I have run but little the last month, recovering from a fever the first week of November that became, and still is, a persistent cough. I ease myself back into the routine. Last night I left the house just as the sun dropped down west of Mount Tamalpais, and San Pablo Bay was draped in vermilion. The geese were there when I reached the creek, a dozen of them in formation heading for the bay. I stopped for a moment to watch them pass out of sight, Canada geese flying northward in December. There came a whistling sound overhead: cold air scraping against the wings of mallards in flight. There were hundreds of them following the geese, a half-dozen at a time passing me as I ran, flashes of black against a violet sky.

I dreamed of agendas and voice mail maintenance.

A month ago on our fifteenth anniversary I took Zeke to the beach, a calm sandy cove I’d found with my brother the month before. He did not venture near the water, but stood looking out over the small waves, apparently content. Two hundred geese flew along the shore twenty feet above us, these headed properly southward. He has good days and bad, and the bad gain in frequency. A week later his legs gave out at the park, and I rolled him over on his side on the lawn to rest for a while. He usually goes to sleep almost immediately when I do this, luxuriating in the sun and the breeze off the hills. That morning he lingered at the edge of waking, eyes closed, ears straining to follow yet another skein of geese as I stroked his flank. “Are you going to fly away with them, Zekie dog? Do you need to fly away with them?” He opened his eyes, watched the geese arc south and past the redwoods.

Snowy egret fell soft to the creekbed, landed in the shallows behind a gravel bar, folded its wings.


Never mind what the calendar says. The new year started today. At one Kat and Matthew and I sat eating lunch on the bay shore, north of us a pale slice of aquamarine veiled by clouds. One looked dark and familiar, and to none of us in particular I said “that is a rain cloud.”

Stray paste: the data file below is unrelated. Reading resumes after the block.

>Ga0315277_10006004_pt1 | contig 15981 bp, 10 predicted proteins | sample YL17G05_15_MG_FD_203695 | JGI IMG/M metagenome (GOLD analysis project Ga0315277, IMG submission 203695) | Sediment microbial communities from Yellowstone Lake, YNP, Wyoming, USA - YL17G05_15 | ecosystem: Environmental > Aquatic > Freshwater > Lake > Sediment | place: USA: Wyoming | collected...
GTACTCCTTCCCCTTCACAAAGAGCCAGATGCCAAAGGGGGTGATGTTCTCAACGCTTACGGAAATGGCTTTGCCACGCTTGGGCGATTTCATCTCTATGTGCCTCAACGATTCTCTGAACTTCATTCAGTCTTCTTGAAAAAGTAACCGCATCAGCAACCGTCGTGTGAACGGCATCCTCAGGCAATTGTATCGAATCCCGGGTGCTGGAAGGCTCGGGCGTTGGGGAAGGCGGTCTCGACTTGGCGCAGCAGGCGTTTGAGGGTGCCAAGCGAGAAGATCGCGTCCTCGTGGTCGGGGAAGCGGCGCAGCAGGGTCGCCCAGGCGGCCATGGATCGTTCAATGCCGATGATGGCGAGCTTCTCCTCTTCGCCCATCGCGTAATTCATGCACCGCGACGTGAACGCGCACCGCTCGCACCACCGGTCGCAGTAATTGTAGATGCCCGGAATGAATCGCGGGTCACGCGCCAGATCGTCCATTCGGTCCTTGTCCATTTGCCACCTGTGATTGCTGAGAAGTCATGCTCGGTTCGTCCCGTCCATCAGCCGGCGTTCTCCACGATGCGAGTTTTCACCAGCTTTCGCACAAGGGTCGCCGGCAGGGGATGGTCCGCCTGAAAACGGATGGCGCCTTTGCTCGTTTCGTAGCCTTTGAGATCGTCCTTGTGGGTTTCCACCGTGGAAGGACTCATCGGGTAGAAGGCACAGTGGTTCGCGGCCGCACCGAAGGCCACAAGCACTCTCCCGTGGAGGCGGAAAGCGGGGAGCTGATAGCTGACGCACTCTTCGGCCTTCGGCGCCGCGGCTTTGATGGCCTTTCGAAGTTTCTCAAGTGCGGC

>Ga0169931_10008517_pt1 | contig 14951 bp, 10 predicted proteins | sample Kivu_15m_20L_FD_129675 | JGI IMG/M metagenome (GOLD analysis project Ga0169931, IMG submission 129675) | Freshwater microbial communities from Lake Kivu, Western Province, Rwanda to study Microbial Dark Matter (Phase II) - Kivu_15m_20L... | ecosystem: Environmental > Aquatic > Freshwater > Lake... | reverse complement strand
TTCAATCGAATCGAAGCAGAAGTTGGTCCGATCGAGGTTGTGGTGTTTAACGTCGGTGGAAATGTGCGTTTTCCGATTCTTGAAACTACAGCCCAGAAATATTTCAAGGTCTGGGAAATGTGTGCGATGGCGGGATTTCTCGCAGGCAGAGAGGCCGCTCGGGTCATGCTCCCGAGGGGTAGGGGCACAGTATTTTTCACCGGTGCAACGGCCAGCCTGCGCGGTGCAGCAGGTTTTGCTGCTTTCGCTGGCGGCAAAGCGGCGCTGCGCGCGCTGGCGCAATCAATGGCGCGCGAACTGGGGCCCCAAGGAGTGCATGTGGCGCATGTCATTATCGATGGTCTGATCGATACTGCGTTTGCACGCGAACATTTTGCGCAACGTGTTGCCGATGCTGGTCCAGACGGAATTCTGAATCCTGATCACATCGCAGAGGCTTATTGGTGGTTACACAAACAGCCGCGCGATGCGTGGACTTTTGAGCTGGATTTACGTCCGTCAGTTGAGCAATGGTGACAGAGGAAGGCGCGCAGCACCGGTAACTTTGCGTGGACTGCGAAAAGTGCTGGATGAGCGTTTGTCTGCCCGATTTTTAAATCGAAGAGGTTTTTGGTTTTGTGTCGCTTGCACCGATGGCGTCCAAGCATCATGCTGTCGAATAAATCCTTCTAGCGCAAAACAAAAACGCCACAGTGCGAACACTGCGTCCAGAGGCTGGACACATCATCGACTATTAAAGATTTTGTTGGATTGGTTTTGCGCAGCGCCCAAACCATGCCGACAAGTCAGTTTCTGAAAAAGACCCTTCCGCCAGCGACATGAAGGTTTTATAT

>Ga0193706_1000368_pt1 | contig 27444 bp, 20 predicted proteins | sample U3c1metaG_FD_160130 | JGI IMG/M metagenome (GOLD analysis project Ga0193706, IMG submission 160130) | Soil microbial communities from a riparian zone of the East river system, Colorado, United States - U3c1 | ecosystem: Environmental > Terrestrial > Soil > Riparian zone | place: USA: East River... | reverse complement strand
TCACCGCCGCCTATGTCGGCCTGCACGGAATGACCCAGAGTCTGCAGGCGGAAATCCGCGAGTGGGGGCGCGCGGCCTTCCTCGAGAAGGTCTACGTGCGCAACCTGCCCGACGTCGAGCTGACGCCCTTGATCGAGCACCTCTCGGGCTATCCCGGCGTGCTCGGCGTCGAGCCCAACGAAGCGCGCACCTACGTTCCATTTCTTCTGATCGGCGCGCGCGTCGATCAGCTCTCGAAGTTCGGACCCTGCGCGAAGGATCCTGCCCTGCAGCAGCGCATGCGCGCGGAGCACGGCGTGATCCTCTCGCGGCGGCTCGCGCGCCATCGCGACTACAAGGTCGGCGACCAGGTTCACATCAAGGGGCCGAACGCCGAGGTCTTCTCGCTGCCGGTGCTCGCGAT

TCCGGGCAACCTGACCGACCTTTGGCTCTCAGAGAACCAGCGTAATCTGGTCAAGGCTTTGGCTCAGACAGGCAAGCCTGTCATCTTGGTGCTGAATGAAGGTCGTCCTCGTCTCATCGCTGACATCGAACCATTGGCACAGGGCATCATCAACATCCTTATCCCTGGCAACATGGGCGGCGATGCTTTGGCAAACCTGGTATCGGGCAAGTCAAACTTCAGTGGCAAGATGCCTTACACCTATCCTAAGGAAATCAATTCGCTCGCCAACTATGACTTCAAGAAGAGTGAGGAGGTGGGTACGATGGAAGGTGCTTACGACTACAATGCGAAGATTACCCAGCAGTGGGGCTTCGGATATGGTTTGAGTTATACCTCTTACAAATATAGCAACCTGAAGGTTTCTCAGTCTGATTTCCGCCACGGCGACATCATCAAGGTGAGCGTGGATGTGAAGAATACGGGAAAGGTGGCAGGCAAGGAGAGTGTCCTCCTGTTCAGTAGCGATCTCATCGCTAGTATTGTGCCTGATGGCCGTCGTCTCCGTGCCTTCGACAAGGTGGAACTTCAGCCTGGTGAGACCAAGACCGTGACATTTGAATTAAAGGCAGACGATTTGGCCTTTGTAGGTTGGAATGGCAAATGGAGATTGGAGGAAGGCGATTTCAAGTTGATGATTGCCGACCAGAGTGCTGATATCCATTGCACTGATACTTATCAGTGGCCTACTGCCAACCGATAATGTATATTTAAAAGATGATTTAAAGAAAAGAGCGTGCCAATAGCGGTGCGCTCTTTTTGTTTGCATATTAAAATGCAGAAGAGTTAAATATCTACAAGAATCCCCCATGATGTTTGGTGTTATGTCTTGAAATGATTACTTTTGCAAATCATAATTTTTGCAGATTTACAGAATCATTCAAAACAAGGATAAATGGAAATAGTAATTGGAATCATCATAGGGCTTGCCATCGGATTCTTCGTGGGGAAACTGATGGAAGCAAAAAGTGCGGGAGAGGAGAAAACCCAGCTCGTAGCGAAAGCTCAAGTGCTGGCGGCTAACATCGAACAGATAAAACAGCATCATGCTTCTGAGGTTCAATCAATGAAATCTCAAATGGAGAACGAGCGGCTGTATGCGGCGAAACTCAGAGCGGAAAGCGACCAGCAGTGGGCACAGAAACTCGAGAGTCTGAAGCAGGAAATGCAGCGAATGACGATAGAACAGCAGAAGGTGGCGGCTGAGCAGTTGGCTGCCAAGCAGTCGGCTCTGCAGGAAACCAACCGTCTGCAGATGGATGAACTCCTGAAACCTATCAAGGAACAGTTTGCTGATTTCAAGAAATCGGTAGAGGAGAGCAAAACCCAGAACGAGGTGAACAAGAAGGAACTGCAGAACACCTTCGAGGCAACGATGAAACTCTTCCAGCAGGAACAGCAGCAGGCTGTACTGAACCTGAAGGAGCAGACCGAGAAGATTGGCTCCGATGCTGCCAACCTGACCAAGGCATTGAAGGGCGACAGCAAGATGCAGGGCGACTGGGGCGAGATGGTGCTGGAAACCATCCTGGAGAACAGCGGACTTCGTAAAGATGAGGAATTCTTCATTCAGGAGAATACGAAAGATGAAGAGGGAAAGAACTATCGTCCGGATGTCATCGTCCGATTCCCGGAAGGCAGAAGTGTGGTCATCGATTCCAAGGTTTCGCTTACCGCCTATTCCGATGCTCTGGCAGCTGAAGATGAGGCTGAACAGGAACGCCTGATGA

The slight mist that wet this afternoon’s streets hardened by the time I got home, and the rain came rather unambiguously down. Not enough to drench, not enough to wet a face hidden beneath the brim of a ball cap, but enough to stud the dog’s fur with bright jewels to shake off in a spray beneath the sodium vapor lamps. We walked out under the plane trees, drops sounding timpani off their leaves.

Rounded hills and oaks spell home, Kat said a few days back, and she was right. This country is home more than New York State ever was, and I was born there. But it took me a year or two to acclimate to the dry. Rain boils up out of the landscape in summer where I was born, humidity hanging like sheets over the lakes, and if it does not rain every few days in summer the world ends.

My first summer in Berkeley, it rained in August. It was unseasonable and odd, unsettling to the Californians, and I reveled in it, running up and down Berkeley Way in my bare feet.

There is a rhythm to the rain here, a pulsing of years. This is home. Zeke has made it through another dry and we stood together tonight beneath the plane trees and watched drops gather on the leaves, fall to the walnut trees below. A salamander strode across the street, an Ensatina roused for the first time in months by this first rain, looking around as though he didn’t quite believe it either.

One season opens, another ends. This is the start of the new year, when the seeds lain dormant in the soil begin to quicken, and another few days of good rain will see the first orange poppies sprouting. The creek is still running. Fed by last winter’s epochal storms, it never quite became the usual series of green pools but still ran singing to salt. It sings a bit more loudly tonight, and I will go and run its length and breathe it in, a little, and wipe the spray from my beard and shiver.

A few more rains and the wet will begin in earnest. A downpour or two and the coho will nose past the shoals, start climbing the coastal streams. Live oaks will shake off their dust, sprout new leaves beneath the old. My little hill is breathing tonight, rain raising shivers of remembrance along its flanks, water seeping into the rock to mix with rains long ago fallen. When this wet season stops, in May or thereabouts, I will walk past drying patches of miner’s lettuce with my old dog or watch the creek dwindle again without him, and sigh to think how he would have liked to splash in next year’s warm and algal pools.